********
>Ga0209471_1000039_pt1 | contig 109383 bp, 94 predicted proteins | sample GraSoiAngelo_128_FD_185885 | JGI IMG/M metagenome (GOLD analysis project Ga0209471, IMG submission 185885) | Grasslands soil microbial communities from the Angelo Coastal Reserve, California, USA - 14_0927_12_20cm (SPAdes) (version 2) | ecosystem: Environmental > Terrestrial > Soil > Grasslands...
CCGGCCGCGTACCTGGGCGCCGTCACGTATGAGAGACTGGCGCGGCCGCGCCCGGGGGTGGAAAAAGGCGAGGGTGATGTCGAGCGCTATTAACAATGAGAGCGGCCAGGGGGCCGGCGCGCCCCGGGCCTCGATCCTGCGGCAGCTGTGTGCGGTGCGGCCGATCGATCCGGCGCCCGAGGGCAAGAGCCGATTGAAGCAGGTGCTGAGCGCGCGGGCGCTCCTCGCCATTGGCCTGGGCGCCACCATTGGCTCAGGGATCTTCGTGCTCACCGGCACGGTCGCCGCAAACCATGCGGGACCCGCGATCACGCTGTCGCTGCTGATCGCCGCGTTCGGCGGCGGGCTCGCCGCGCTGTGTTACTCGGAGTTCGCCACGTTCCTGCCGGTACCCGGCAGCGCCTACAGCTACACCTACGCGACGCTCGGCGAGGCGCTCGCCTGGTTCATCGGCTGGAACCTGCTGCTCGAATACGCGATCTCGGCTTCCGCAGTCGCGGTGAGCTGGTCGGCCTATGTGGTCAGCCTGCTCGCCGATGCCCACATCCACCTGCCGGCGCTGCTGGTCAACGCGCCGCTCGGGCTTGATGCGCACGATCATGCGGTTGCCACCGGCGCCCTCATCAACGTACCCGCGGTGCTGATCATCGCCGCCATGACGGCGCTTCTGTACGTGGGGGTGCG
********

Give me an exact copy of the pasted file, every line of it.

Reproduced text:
>Ga0209471_1000039_pt1 | contig 109383 bp, 94 predicted proteins | sample GraSoiAngelo_128_FD_185885 | JGI IMG/M metagenome (GOLD analysis project Ga0209471, IMG submission 185885) | Grasslands soil microbial communities from the Angelo Coastal Reserve, California, USA - 14_0927_12_20cm (SPAdes) (version 2) | ecosystem: Environmental > Terrestrial > Soil > Grasslands...
CCGGCCGCGTACCTGGGCGCCGTCACGTATGAGAGACTGGCGCGGCCGCGCCCGGGGGTGGAAAAAGGCGAGGGTGATGTCGAGCGCTATTAACAATGAGAGCGGCCAGGGGGCCGGCGCGCCCCGGGCCTCGATCCTGCGGCAGCTGTGTGCGGTGCGGCCGATCGATCCGGCGCCCGAGGGCAAGAGCCGATTGAAGCAGGTGCTGAGCGCGCGGGCGCTCCTCGCCATTGGCCTGGGCGCCACCATTGGCTCAGGGATCTTCGTGCTCACCGGCACGGTCGCCGCAAACCATGCGGGACCCGCGATCACGCTGTCGCTGCTGATCGCCGCGTTCGGCGGCGGGCTCGCCGCGCTGTGTTACTCGGAGTTCGCCACGTTCCTGCCGGTACCCGGCAGCGCCTACAGCTACACCTACGCGACGCTCGGCGAGGCGCTCGCCTGGTTCATCGGCTGGAACCTGCTGCTCGAATACGCGATCTCGGCTTCCGCAGTCGCGGTGAGCTGGTCGGCCTATGTGGTCAGCCTGCTCGCCGATGCCCACATCCACCTGCCGGCGCTGCTGGTCAACGCGCCGCTCGGGCTTGATGCGCACGATCATGCGGTTGCCACCGGCGCCCTCATCAACGTACCCGCGGTGCTGATCATCGCCGCCATGACGGCGCTTCTGTACGTGGGGGTGCG